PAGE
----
KC stadiums' food safety boss fired

ByPaula Lavigne ESPN logo
Thursday, March 26, 2015

The food safety manager who went public last fall with allegations of unsafe food handling and pictures of bugs, mouse feces and moldy food at Kansas City's Kauffman and Arrowhead stadiums has been fired.

Jon Costa shared with "Outside the Lines" a copy of a letter he said his former employer, Aramark, sent him on March 17 saying Costa was being fired "for cause." The letter outlines a number of reasons, the first of which is that he violated the company's media policy by taking his concerns public.

Costa came forward publicly with his concerns last November, just after World Series games at Kauffman Stadium, in an email to media and public health officials, including the local health department. He detailed allegations -- complete with photos -- of cockroaches in vending areas, mouse feces on the same tray as pizza dough, sinks where employees were supposed to wash their hands being blocked by boxes or trash, employees eating in food prep areas and trays of food headed for customers that measured at unsafe temperatures.

The city health department responded with an inspection of the Royals' and Chiefs' stadiums on Nov. 3 that found violations at 20 out of 26 stands, including 37 critical violations, including mold growth in ice machines, dirty pans and trays and excessive numbers of fruit flies. A subsequent inspection found those violations to be corrected.

Aramark declined to answer specific questions about Costa's firing but issued a statement Thursday noting that "We respect our employees' privacy and consider personnel matters confidential. We maintain that privacy even if an individual chooses to discuss their situation publicly."

The company defended its food safety record: "In Kansas City, we have served over 17 million fans since 2007 at hundreds of games and events and have a strong record of performance. We have continued to work closely with the Kansas City Health Department who has inspected Truman Sports Complex more than 100 times over our operating tenure. None of our Kansas City sports operations have ever been shut down by the Health Department and there have been no cases of food-related illness tied to our operations."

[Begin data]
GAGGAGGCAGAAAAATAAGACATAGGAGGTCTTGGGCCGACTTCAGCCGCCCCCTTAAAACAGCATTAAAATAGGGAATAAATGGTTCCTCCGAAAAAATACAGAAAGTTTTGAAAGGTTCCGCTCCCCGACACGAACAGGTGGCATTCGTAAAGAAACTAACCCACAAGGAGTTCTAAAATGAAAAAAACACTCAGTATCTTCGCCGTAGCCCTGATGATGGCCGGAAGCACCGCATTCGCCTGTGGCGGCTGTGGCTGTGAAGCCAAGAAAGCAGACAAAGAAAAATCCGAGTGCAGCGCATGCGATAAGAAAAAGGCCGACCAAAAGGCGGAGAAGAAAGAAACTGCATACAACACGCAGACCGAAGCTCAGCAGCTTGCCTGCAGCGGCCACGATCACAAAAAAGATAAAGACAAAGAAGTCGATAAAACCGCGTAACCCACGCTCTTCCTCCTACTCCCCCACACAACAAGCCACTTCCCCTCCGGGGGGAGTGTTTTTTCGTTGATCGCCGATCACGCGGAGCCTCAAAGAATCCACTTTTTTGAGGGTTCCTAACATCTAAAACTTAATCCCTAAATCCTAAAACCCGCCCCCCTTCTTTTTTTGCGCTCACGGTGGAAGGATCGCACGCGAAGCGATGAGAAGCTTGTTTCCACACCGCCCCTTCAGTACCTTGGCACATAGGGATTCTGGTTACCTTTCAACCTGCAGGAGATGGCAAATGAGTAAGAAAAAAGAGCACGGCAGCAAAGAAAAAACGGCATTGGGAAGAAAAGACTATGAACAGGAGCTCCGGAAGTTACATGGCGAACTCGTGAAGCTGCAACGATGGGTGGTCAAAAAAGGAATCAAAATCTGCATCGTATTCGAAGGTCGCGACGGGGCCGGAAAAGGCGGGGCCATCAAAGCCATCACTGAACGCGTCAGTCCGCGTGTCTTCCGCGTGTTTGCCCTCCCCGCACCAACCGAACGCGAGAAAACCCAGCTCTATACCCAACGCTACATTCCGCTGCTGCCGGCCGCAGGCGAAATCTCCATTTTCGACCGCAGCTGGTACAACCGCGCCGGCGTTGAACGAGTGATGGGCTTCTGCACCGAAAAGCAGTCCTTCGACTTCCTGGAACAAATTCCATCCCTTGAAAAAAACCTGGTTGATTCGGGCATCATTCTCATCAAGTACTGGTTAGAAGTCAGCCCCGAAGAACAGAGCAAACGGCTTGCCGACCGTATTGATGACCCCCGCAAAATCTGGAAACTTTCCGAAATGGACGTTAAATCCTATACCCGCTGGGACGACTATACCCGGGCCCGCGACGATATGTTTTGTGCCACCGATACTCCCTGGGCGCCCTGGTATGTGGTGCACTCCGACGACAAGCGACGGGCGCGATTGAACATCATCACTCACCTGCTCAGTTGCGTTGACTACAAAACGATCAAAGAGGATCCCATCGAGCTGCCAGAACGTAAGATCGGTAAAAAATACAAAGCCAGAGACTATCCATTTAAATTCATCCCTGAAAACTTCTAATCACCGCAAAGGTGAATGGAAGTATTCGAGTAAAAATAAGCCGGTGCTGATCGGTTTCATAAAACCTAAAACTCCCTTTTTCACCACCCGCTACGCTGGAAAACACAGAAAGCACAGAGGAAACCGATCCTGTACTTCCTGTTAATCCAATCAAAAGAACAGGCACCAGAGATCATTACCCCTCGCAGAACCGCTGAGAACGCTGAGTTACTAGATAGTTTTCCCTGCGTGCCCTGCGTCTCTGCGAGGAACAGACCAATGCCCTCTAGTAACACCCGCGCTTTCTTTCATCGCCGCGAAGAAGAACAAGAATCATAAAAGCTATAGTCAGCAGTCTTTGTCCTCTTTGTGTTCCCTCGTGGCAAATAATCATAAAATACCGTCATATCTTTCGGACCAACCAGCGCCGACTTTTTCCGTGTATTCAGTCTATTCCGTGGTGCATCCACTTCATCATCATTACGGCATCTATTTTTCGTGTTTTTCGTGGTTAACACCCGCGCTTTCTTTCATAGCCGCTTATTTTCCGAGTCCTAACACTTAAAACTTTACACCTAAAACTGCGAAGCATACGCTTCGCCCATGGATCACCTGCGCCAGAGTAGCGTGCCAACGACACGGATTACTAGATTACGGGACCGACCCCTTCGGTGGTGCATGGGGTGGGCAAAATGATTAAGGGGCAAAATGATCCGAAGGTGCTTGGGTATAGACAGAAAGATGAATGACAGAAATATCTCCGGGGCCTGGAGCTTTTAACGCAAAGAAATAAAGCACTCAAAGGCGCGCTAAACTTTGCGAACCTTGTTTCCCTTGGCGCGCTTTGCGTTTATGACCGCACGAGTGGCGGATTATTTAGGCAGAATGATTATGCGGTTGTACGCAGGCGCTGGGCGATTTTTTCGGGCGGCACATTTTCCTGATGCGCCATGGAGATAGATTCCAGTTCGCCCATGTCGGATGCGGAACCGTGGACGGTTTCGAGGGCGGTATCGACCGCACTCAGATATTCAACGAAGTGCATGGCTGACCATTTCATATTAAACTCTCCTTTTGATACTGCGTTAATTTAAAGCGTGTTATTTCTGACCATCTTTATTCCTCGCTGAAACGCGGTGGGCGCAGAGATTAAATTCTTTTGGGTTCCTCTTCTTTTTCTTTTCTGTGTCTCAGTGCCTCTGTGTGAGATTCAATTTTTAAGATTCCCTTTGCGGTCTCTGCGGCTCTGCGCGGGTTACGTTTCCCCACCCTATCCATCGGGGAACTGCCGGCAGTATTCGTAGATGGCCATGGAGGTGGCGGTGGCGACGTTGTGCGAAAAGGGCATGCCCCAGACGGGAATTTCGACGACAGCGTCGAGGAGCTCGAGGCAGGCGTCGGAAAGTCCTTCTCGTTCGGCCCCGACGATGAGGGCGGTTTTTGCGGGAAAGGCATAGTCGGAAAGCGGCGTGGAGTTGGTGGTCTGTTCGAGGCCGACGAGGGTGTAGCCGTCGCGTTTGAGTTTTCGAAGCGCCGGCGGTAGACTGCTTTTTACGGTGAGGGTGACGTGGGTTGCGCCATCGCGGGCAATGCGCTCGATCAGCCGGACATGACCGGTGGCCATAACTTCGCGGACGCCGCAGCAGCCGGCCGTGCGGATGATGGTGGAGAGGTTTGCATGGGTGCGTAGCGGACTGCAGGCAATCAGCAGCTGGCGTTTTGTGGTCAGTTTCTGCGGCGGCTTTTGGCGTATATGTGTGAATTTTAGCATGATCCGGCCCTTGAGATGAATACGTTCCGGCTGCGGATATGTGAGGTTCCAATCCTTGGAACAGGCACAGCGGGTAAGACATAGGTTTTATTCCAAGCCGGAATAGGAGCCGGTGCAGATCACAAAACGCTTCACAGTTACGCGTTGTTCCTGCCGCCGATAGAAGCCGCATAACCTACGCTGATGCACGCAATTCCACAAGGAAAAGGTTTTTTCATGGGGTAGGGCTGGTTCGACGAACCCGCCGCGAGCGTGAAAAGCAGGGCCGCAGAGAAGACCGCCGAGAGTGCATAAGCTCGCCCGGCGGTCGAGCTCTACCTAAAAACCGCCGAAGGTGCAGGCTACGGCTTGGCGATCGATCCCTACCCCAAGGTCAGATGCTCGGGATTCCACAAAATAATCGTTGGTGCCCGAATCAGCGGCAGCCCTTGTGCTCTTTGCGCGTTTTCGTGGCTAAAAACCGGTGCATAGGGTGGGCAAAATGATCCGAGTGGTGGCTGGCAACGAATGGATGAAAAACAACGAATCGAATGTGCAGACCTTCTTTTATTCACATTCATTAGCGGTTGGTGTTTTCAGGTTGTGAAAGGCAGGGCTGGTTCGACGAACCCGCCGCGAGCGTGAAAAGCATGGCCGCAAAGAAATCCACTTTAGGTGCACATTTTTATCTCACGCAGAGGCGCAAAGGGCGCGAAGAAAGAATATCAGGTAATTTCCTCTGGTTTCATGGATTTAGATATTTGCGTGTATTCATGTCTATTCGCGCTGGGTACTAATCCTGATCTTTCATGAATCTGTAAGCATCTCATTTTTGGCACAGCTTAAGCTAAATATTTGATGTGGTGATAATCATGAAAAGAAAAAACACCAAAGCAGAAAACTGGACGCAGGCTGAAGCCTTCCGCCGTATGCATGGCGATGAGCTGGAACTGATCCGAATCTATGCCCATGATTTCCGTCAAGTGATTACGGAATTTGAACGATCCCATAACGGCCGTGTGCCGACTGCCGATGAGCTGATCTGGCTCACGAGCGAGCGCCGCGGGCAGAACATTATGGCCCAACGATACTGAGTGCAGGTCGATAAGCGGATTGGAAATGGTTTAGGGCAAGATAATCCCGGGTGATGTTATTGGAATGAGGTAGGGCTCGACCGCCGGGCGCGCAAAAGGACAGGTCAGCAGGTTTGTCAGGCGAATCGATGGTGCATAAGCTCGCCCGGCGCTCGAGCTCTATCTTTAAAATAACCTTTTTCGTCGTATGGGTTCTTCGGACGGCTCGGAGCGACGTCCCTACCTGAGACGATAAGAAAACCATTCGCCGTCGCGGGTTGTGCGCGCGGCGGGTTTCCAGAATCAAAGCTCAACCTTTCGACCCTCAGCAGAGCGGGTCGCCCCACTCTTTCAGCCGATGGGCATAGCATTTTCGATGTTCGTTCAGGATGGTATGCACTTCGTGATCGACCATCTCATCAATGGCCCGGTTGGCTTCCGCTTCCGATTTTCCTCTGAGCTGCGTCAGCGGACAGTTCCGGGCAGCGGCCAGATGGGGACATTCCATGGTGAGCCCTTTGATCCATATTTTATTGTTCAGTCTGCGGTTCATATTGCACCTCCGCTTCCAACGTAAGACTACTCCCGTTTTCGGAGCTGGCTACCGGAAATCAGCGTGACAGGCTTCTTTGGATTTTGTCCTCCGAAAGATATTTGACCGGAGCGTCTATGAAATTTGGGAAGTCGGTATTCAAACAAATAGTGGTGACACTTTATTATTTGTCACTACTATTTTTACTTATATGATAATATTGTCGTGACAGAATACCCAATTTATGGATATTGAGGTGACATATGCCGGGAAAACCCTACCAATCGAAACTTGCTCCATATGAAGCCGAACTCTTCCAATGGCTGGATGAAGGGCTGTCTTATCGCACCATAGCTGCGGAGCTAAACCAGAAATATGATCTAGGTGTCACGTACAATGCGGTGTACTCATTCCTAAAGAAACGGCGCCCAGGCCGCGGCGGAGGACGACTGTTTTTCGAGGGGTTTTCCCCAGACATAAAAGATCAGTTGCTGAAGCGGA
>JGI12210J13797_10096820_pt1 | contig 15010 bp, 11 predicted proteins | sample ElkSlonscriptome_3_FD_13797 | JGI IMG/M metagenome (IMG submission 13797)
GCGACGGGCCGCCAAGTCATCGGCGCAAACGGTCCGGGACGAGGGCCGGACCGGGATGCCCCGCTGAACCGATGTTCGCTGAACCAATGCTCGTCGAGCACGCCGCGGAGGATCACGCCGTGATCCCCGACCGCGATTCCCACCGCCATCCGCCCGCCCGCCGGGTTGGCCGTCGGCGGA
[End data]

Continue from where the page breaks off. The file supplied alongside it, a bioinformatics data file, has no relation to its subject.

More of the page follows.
Aramark put Costa on paid administrative leave on Nov. 5, 2014. On Nov. 18, Costa's attorney said he requested that Aramark reinstate Costa. Costa questions the timing of his firing, noting that the Royals' home opener is April 6.

"I honestly would have gone back to work and be reinstated," Costa said. "I knew it would have been a very hostile environment, but there would have been a ton of things to fix there. But I was up to the task."

An Aramark representative interviewed Costa on three separate occasions after the November publicity, during which Costa said he was asked questions about his employment, prior work history, the nature of his photos and other aspects of his allegations.

In December, Costa's attorney filed a retaliation complaint with the U.S. Occupational Safety and Health Administration, which has the authority to investigate complaints of retaliation against whistleblowers.

In its letter of termination, Aramark also said Costa "failed to take prompt action to address food safety issues, notwithstanding documented support from his managers and direction from them to do so" and to discipline employees who were violating food safety practices.

But Costa said he had tried to solve problems by addressing them on site and bringing them to the attention of managers who never supported his efforts. He said he did not supervise anyone and had neither the authority nor training to discipline fellow employees.

The letter detailing his firing also says that Costa hampered Aramark's relationship with the local health department and that he did not follow protocol in dealing with the department. Costa, who used to work for the City of Kansas City, Missouri, Health Department, denied those allegations. When "Outside the Lines" interviewed health department division manager Naser Jouhari in November, he said he knew Costa as a former employee and Aramark representative and that, "It's all been pleasant. We never had any major concerns."

Costa's attorney Ryan McClelland, who specializes in employment law, said he believes that Aramark fired Costa not for going to the media but for alerting public health officials of the violations.

"Jon, making a good faith reporting of food safety violations, is a protected activity for which he can't be subject to any adverse action," McClelland said.

McClelland said the firing was especially retaliatory in part because the company denied Costa ongoing medical coverage, which usually happens only in cases of "gross misconduct." Although Missouri doesn't have protections for whistleblowers in the private sector, McClelland said Costa's issue could still fall under state wrongful termination laws as well as a variety of federal statutes, including through OSHA. An OSHA official stated that the agency tries to complete its investigations within six months.

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